The War Against Poets and Adjuncts: Is Obamacare Enough?

How can creatives who freelance, wait tables, and piece together stressful hodgepodge livings achieve security?
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"Other than teaching, how does one earn a living as a poet?" I ask.

"Right," Yona says and laughs.

I'm not posing the question hypothetically, but in earnest. After filming Yona for my documentary series Healthy Artists -- on the lives and struggles of American creatives -- I am still thirsty for survival tips. How can creatives who freelance, wait tables, and piece together stressful hodgepodge livings achieve security? I figure if anyone has advice, it's a poetry power couple like Yona and Terrance.

"Artists have to be resilient," Yona says.

Yona Harvey is the 2014 winner of the prestigious Kate Tufts Discovery Award for her book Hemming the Water. Her husband Terrance Hayes has a National Book Award, Pushcart Prize, and Guggenheim Fellowship to his name. Both poets have won the academic lottery by today's standards, which is to say they hold full-time professorships.

"How long were you an adjunct?" I ask.

"Eight years and I was also mothering two small children at the time. I had no health insurance or benefits through the university, but I was married so I got health insurance through my husband," Yona says. "Then I thought about what if you're not partnered or married? You can be in a lot of trouble, you know?"

Back in 1969, over 78 percent of college professors were tenured or tenure-track. Students in the arts and humanities could reasonably dream of future stability -- earning a middle-class income, teaching a friendly classroom of upwardly mobile pupils, and thriving with access to health care -- all while writing the next great American novel.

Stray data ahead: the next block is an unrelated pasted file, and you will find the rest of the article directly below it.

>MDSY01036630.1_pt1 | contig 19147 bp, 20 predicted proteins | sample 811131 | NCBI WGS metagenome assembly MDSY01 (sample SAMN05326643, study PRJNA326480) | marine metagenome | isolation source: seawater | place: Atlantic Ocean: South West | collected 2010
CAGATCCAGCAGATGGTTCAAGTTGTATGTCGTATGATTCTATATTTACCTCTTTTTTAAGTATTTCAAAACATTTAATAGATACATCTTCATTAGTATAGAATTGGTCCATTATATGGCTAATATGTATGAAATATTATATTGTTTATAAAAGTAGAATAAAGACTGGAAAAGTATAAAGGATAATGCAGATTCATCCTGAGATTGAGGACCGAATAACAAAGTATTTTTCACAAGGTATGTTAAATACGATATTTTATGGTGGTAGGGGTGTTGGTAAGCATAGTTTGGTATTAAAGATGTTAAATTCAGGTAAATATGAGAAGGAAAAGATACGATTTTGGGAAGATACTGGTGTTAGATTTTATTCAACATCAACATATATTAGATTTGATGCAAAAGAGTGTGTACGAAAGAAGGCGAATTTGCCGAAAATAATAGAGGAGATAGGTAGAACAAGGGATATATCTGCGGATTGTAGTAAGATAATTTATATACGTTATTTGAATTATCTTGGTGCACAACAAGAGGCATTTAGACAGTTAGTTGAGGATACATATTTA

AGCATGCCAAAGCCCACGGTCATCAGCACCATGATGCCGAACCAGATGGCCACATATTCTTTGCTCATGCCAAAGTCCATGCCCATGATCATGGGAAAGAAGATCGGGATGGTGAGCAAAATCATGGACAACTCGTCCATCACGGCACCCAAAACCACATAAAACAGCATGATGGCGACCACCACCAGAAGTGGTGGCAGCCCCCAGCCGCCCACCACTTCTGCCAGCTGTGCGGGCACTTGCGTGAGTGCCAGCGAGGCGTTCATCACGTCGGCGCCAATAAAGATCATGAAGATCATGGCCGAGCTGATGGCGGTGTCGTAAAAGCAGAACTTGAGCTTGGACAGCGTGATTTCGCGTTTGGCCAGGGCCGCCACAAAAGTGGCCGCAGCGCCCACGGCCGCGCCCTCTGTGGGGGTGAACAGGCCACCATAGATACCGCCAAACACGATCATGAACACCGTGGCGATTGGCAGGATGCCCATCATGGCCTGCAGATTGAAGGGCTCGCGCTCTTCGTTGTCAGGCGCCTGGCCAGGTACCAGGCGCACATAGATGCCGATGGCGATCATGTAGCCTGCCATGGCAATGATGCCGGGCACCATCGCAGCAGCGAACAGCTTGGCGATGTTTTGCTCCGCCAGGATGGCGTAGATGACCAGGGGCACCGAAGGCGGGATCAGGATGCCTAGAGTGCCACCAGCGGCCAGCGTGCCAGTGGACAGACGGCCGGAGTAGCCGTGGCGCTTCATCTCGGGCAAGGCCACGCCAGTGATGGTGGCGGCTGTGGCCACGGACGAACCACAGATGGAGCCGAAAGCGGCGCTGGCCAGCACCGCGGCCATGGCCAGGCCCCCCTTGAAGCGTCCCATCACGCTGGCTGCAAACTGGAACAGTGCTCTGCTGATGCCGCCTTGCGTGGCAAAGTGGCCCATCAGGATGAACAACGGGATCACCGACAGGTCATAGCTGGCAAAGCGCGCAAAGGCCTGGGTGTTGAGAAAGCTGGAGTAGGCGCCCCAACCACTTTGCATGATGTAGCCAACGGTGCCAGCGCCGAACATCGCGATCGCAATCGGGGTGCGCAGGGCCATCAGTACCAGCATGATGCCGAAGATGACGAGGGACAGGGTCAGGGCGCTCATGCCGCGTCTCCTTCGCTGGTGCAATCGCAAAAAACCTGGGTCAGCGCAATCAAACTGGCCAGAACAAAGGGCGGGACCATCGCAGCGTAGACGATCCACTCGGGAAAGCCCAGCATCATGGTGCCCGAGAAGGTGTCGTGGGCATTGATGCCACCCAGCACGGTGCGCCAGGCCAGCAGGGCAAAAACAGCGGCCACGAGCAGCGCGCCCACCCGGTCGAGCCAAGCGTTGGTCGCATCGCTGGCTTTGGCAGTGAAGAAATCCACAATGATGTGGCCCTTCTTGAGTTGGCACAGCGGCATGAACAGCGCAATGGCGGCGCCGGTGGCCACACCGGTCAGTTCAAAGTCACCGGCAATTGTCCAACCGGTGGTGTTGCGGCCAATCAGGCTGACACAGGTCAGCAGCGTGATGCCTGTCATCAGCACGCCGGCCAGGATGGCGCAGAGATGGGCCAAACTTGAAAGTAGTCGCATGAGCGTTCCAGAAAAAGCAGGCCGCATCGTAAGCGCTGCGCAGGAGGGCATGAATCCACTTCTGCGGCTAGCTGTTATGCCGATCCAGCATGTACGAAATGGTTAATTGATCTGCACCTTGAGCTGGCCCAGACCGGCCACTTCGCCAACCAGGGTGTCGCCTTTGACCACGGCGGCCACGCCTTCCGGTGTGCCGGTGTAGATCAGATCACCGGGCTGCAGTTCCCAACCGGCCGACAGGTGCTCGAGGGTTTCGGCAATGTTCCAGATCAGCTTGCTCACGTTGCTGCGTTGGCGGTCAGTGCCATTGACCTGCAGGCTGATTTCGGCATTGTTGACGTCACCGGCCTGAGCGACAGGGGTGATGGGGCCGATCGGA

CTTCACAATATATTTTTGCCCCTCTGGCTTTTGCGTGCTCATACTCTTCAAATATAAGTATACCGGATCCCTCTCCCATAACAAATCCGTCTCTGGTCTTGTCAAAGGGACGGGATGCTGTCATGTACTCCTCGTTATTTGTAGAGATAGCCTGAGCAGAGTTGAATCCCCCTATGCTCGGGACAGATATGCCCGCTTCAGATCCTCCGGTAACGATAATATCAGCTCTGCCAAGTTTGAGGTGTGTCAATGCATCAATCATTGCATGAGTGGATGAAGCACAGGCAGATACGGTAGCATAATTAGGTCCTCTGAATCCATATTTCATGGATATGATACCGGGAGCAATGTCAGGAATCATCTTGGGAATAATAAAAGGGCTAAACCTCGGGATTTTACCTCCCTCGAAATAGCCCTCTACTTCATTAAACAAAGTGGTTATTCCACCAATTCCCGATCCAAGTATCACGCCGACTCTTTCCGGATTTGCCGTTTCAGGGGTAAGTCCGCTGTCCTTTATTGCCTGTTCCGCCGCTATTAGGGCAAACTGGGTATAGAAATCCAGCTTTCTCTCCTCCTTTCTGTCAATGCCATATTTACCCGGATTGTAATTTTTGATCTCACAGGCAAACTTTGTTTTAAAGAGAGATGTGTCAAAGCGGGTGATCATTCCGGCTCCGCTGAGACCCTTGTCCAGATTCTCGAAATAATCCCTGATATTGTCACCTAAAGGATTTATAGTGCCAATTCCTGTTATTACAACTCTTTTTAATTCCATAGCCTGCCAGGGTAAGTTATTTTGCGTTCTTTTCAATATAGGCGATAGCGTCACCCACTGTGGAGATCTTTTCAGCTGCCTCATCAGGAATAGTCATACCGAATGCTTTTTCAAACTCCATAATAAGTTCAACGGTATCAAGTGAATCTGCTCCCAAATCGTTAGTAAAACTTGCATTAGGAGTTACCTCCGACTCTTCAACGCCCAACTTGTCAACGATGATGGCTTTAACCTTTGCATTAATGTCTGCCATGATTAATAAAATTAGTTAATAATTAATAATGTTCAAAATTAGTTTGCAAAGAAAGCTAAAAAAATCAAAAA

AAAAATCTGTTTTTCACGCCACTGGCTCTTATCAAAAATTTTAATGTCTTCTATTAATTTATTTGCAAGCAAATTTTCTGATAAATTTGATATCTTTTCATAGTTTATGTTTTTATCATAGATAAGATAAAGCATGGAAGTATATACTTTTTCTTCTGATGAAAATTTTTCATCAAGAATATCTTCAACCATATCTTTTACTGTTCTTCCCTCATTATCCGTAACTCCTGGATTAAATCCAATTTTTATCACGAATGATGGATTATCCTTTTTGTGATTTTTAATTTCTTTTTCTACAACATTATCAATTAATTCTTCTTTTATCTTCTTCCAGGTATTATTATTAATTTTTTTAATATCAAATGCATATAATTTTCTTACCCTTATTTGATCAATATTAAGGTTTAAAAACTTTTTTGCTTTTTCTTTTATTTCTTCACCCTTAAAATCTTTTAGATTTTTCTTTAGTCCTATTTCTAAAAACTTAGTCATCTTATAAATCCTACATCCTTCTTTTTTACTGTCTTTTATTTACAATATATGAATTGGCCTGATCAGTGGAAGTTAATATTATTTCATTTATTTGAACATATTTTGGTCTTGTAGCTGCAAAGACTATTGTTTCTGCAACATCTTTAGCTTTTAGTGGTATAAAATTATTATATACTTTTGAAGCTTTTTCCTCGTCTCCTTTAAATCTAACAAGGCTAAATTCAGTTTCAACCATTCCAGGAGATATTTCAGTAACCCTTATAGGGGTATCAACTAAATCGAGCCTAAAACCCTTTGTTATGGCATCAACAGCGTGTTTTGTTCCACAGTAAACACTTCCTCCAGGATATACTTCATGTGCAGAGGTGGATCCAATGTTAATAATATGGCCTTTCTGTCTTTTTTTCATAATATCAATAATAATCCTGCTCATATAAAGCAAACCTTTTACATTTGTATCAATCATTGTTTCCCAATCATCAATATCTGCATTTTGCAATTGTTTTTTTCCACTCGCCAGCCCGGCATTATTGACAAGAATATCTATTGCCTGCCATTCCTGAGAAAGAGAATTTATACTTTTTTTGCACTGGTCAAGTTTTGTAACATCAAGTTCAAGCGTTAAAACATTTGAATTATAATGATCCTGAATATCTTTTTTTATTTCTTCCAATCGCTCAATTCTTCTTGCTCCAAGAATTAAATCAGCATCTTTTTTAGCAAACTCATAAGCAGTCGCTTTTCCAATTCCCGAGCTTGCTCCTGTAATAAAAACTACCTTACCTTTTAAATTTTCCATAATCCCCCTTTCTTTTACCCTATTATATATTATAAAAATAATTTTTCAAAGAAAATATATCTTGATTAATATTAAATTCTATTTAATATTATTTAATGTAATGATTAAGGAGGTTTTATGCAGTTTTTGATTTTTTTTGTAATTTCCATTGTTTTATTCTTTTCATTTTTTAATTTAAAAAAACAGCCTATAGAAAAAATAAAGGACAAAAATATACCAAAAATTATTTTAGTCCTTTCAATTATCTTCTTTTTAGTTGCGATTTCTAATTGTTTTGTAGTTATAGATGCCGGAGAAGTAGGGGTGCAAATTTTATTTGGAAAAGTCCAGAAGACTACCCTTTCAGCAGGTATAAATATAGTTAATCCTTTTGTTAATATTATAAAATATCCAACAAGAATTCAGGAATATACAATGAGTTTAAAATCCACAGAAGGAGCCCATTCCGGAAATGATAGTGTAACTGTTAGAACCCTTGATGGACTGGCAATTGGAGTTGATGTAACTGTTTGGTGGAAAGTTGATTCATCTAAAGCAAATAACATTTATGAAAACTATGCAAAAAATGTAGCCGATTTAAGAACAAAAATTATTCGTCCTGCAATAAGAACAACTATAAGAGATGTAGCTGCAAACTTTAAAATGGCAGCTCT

"I'm nervous for my students," Yona says. "They don't get what it means to adjunct. They can't conceive that their professors are poverty-level without health care."

These days, 75 percent of college professors are adjuncts. To top it off, many universities, libraries, and art institutions are deliberately cutting hours, so they don't have to provide their workers with health insurance.

"My question to the country is, 'Why would you want creative people to suffer?'" Yona says. "Artists create institutions that draw people to America from around the world and it's shameful not to support them."

Artist, adjunct, or otherwise, the uninsured should explore their options at You can even get coverage "all for what it costs you to pay your cellphone bill," according to Obama's quirky March 2014 appearance on Between Two Ferns. However, no one should feel alone if affordable care still seems out of reach. Nearly five million uninsured Americans are "too poor for Obamacare."

"I am happy for the small steps, but universal health care is the ideal," Yona says. "I want people to keep pushing."

Learn more about how to advocate for single-payer universal health care at Healthcare-NOW!

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